Autism

This New Program Allows Kids with Autism to Design Subways

Subway train in motion

The New York Transit Museum just created a program for children on the autism spectrum who have a special interest in trains and transportation. In order to educate kids with autism on the transit system, the museum started their Subway Sleuths program as an after-school and summer camp program for students grades 2-5.

How awesome is this, right? So, how does it work? Subway Sleuths uses the participants’ special interest areas to help enable peer-to-peer interactions. Elyse Newman, the education manager for the New York Transit Museum, explained the program to The Mighty:

“Because trains are a popular special interest area of individuals with autism, the New York Transit Museum is the perfect setting for this type of developmental work. A passion for transportation and trains is a requirement for the program, for that shared interest serves as the glue that brings the students together.

Nearly seven years ago the Transit Museum recognized that children with autism and a special interest in trains were coming to the museum frequently. While the Museum clearly was a place of excitement and comfort for these children, the Museum didn’t have programs to directly engage them in ways that met their learning needs. Given the lack of after school opportunities for children living with autism it seemed obvious that the Museum should develop a program to give participants a positive, fun and supportive environment when they need it most – during out-of-school time.”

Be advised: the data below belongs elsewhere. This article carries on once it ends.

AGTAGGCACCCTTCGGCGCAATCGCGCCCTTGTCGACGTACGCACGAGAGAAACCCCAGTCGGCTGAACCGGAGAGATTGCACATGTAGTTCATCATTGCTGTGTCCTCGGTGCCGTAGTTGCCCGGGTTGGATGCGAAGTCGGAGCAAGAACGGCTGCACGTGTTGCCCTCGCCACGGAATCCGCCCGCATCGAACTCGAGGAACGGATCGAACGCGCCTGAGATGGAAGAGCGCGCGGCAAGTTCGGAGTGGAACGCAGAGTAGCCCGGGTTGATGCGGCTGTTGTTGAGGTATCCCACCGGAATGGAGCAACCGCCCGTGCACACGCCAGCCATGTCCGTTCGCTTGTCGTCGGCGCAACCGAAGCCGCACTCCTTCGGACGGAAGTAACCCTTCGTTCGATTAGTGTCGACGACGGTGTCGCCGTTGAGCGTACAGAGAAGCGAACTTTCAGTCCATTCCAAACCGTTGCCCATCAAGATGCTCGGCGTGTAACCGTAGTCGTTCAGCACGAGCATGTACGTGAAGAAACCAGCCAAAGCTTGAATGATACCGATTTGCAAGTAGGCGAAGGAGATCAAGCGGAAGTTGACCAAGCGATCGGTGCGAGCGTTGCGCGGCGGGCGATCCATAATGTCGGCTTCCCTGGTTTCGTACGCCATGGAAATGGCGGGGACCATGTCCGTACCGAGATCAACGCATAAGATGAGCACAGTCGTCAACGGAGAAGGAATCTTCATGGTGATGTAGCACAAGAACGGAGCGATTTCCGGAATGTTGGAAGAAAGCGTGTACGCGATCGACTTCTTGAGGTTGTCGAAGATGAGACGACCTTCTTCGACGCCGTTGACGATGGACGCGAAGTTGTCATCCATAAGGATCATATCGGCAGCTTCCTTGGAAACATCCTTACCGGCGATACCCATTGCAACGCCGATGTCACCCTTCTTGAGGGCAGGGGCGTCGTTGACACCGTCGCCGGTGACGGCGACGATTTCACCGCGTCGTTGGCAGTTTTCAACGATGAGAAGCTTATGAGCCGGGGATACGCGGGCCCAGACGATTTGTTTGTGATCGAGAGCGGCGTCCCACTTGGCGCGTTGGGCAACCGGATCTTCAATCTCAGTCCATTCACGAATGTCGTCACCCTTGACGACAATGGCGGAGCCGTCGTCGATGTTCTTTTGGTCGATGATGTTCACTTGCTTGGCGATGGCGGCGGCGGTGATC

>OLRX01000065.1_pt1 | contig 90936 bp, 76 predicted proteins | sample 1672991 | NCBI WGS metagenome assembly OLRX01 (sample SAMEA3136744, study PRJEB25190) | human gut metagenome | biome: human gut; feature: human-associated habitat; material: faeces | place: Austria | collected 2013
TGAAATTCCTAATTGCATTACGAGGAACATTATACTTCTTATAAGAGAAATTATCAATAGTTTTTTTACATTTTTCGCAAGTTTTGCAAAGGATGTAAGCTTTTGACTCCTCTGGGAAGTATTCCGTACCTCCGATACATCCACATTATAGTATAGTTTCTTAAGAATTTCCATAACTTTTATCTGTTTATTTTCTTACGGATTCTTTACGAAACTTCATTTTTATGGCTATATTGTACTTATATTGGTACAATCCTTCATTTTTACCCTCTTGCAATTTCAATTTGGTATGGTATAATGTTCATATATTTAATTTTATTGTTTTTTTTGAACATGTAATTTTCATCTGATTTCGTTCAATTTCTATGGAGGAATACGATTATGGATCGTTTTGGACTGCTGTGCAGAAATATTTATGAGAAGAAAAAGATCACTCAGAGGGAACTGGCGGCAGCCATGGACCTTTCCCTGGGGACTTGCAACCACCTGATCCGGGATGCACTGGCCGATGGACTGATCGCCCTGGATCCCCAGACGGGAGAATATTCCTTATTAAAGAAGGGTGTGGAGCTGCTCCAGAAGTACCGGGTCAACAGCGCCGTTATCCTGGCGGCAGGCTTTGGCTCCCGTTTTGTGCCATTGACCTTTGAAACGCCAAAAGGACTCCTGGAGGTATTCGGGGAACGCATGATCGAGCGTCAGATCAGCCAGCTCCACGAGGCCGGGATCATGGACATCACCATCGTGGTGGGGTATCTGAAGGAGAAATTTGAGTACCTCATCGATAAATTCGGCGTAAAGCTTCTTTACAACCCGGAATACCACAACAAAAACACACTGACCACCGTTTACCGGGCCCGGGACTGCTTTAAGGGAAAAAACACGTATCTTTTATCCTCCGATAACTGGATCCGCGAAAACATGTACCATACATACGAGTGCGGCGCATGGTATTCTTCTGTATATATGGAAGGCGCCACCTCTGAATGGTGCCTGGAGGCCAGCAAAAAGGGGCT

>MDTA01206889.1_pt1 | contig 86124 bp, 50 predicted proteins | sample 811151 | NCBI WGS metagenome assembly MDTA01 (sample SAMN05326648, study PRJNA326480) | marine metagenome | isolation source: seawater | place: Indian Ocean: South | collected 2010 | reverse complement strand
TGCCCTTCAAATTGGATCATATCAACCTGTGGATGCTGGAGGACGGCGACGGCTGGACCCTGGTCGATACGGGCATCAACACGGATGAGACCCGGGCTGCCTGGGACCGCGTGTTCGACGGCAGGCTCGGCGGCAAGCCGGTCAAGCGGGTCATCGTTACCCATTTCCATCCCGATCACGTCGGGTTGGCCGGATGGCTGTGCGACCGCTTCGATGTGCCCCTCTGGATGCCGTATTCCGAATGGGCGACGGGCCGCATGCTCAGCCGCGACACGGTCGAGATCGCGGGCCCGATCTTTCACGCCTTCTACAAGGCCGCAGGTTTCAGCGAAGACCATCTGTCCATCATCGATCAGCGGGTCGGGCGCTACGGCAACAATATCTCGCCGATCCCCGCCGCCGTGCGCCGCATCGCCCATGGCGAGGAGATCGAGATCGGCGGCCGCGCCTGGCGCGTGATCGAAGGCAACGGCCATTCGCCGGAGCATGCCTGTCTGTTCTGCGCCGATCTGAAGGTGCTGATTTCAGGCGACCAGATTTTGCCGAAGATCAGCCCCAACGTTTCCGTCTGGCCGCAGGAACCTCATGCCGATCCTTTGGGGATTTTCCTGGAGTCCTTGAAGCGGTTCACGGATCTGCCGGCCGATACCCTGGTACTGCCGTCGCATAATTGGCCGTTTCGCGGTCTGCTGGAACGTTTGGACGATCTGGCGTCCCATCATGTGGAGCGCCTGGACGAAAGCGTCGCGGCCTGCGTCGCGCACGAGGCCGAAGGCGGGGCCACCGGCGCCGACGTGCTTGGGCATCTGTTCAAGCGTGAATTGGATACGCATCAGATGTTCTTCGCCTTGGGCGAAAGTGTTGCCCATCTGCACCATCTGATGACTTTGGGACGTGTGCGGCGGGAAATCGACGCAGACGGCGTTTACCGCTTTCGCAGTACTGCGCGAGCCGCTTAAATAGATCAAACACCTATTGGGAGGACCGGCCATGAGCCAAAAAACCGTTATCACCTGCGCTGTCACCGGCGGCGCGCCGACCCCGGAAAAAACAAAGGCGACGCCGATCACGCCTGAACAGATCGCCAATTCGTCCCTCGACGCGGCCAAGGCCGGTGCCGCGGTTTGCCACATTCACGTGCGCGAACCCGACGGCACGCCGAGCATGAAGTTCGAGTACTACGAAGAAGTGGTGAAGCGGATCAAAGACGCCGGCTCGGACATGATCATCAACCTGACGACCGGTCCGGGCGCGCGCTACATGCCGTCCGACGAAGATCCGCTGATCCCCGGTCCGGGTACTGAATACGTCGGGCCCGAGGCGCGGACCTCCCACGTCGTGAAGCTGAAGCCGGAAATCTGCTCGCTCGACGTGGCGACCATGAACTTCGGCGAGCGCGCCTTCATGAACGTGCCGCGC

The program is interactive, as each session starts with the participants managing their own expectations and group work. Each child gets to participate in two activities–activities include designing a giant subway map, taking and reviewing pictures, as well as games involving non-verbal communication to make the toy train tracks.

Better yet, the program is small, with each semester enrolling a total of 18 students per 10- to 12-week program. Those students are then divided into three smaller groups, each led by a special education teacher, Transit Museum educator and speech language pathologist. Each semester costs $350 to $450, and there are scholarships available for those who can’t afford the program.

You can learn more about New York Transit Museum’s Subway Sleuths program through its website.


Read More:

Genetic Testing of Embryos Raises Big Ethical Questions

Mayim Bialik: There’s No Reason You Shouldn’t Get Screened for Jewish Genetic Diseases

My 7th Time Giving Birth & Everything Was Different


ruderman-grant

Joanna Valente

Joanna Valente is the Editorial Assistant at Kveller. She is the author of Sirs & Madams The Gods Are Dead, and Marys of the Sea (forthcoming), and received her MFA at Sarah Lawrence College. You can follow her @joannasaid on Twitter, @joannacvalente on Instagram, or email her at joanna@kveller.com.

The opinions expressed here are the personal views of the author. Comments are moderated, so use your inside voices, keep your hands to yourself, and no, we're not interested in herbal supplements.

Jewish Baby Name Finder

Gender

First Letter

Submit